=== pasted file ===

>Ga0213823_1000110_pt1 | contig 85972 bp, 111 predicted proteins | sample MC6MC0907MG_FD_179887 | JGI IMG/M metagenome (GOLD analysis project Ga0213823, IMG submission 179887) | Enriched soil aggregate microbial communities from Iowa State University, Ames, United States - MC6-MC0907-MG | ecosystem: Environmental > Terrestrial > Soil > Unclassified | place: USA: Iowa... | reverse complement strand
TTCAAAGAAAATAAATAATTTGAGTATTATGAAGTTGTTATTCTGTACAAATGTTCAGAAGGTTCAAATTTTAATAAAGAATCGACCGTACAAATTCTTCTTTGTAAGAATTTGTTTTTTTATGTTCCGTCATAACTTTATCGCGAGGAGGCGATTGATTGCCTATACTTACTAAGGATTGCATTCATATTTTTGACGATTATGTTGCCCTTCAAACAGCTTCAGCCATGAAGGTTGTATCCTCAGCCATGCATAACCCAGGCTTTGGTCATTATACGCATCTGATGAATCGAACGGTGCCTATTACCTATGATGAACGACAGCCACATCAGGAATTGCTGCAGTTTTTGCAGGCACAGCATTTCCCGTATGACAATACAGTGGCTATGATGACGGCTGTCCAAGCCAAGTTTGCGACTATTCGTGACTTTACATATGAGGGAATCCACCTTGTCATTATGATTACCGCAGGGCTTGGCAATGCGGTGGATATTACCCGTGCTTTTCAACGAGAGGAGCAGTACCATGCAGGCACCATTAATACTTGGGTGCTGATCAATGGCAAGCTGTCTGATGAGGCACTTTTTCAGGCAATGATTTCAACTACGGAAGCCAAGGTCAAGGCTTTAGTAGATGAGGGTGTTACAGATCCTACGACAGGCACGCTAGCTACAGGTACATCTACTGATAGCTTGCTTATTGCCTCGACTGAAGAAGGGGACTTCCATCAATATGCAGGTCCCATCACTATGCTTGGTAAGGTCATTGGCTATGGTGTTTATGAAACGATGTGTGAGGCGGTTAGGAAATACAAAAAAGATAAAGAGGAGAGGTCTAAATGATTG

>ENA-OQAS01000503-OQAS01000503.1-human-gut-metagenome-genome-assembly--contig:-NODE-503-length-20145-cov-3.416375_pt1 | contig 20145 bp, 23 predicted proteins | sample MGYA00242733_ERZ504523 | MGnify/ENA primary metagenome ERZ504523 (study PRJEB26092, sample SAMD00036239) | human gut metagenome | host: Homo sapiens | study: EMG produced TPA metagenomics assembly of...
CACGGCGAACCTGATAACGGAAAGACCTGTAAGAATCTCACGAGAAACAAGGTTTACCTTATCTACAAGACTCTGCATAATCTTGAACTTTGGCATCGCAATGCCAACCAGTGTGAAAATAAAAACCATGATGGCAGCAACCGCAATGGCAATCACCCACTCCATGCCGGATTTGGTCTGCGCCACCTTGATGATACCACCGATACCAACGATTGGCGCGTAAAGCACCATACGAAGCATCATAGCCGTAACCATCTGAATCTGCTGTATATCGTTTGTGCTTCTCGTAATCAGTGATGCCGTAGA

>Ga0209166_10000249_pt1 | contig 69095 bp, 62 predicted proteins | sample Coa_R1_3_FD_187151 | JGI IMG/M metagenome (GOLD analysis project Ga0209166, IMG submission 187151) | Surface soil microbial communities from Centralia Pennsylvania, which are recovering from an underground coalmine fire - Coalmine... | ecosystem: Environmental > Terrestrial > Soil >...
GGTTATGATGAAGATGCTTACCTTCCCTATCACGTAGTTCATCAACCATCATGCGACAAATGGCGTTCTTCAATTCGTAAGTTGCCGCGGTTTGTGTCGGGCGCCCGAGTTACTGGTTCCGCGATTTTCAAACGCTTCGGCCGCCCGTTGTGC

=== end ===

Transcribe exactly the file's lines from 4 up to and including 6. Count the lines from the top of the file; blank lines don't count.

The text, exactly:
CACGGCGAACCTGATAACGGAAAGACCTGTAAGAATCTCACGAGAAACAAGGTTTACCTTATCTACAAGACTCTGCATAATCTTGAACTTTGGCATCGCAATGCCAACCAGTGTGAAAATAAAAACCATGATGGCAGCAACCGCAATGGCAATCACCCACTCCATGCCGGATTTGGTCTGCGCCACCTTGATGATACCACCGATACCAACGATTGGCGCGTAAAGCACCATACGAAGCATCATAGCCGTAACCATCTGAATCTGCTGTATATCGTTTGTGCTTCTCGTAATCAGTGATGCCGTAGA

>Ga0209166_10000249_pt1 | contig 69095 bp, 62 predicted proteins | sample Coa_R1_3_FD_187151 | JGI IMG/M metagenome (GOLD analysis project Ga0209166, IMG submission 187151) | Surface soil microbial communities from Centralia Pennsylvania, which are recovering from an underground coalmine fire - Coalmine... | ecosystem: Environmental > Terrestrial > Soil >...
GGTTATGATGAAGATGCTTACCTTCCCTATCACGTAGTTCATCAACCATCATGCGACAAATGGCGTTCTTCAATTCGTAAGTTGCCGCGGTTTGTGTCGGGCGCCCGAGTTACTGGTTCCGCGATTTTCAAACGCTTCGGCCGCCCGTTGTGC